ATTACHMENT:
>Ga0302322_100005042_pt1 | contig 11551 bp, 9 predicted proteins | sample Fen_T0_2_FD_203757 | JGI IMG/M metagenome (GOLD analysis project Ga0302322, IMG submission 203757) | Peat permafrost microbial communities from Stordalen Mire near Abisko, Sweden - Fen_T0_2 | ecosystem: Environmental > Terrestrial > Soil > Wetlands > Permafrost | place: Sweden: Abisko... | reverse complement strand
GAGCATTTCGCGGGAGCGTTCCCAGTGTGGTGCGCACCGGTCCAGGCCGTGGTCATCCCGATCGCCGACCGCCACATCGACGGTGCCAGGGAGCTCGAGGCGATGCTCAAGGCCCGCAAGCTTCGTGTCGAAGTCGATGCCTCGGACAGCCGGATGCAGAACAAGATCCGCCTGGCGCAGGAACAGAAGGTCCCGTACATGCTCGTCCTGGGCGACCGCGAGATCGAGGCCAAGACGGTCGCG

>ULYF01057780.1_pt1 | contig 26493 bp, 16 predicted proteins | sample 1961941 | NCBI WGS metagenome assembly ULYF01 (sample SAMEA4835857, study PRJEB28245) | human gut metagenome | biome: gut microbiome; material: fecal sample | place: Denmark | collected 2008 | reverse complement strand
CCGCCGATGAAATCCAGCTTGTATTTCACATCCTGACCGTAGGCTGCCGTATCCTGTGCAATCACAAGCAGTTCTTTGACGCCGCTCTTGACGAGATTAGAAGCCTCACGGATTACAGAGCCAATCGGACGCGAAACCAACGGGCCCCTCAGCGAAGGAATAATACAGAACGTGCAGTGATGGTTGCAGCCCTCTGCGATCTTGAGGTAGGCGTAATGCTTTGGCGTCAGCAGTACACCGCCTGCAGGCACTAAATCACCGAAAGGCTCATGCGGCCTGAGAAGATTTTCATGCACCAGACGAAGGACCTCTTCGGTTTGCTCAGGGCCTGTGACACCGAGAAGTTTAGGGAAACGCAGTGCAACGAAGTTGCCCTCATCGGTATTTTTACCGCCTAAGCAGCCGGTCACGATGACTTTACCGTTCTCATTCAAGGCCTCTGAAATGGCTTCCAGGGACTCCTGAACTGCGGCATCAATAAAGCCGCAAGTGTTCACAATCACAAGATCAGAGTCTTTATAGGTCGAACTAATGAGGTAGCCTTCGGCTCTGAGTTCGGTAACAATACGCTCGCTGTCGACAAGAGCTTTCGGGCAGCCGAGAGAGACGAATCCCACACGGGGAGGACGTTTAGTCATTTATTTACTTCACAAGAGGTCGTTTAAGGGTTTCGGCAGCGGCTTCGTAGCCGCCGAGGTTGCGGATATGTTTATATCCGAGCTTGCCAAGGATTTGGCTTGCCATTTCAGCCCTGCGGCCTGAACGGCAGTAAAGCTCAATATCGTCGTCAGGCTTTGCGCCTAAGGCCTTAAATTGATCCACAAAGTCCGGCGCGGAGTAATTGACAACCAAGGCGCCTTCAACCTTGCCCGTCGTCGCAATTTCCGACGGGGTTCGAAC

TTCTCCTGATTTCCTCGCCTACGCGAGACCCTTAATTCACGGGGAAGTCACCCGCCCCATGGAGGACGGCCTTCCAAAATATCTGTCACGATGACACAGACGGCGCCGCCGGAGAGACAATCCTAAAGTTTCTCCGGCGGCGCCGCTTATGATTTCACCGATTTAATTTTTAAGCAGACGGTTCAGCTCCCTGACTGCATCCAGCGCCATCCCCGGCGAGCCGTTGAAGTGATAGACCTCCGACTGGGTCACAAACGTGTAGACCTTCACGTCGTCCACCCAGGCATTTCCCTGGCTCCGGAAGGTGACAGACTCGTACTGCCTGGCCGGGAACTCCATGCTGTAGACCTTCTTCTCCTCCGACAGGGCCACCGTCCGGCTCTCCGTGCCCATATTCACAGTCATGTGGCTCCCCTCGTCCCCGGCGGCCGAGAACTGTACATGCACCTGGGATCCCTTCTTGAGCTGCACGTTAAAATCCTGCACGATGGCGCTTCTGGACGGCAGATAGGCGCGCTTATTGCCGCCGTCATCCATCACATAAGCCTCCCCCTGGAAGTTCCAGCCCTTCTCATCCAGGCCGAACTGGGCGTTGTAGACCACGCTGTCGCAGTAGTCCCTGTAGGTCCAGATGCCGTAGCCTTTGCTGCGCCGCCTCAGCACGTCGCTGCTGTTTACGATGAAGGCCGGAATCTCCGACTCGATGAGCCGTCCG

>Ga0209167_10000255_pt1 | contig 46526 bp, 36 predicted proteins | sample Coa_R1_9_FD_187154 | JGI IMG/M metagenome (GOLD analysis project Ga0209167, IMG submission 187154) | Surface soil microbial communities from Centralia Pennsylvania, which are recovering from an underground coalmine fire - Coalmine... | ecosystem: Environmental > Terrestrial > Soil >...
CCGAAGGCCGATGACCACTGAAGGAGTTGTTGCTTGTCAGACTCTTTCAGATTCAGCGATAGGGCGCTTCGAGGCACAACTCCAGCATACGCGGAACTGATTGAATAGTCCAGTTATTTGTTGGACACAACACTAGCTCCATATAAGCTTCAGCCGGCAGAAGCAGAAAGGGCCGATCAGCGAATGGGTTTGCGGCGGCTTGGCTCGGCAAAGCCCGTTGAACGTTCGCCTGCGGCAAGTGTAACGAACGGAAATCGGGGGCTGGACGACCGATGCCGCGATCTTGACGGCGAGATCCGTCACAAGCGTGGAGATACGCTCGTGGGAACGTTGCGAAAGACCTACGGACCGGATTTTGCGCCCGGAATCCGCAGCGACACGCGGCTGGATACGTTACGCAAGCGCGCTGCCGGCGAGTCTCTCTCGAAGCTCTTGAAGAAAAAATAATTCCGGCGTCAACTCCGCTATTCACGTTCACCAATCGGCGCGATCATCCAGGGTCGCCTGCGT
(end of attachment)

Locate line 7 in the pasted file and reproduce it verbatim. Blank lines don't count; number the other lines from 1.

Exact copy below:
CCGAAGGCCGATGACCACTGAAGGAGTTGTTGCTTGTCAGACTCTTTCAGATTCAGCGATAGGGCGCTTCGAGGCACAACTCCAGCATACGCGGAACTGATTGAATAGTCCAGTTATTTGTTGGACACAACACTAGCTCCATATAAGCTTCAGCCGGCAGAAGCAGAAAGGGCCGATCAGCGAATGGGTTTGCGGCGGCTTGGCTCGGCAAAGCCCGTTGAACGTTCGCCTGCGGCAAGTGTAACGAACGGAAATCGGGGGCTGGACGACCGATGCCGCGATCTTGACGGCGAGATCCGTCACAAGCGTGGAGATACGCTCGTGGGAACGTTGCGAAAGACCTACGGACCGGATTTTGCGCCCGGAATCCGCAGCGACACGCGGCTGGATACGTTACGCAAGCGCGCTGCCGGCGAGTCTCTCTCGAAGCTCTTGAAGAAAAAATAATTCCGGCGTCAACTCCGCTATTCACGTTCACCAATCGGCGCGATCATCCAGGGTCGCCTGCGT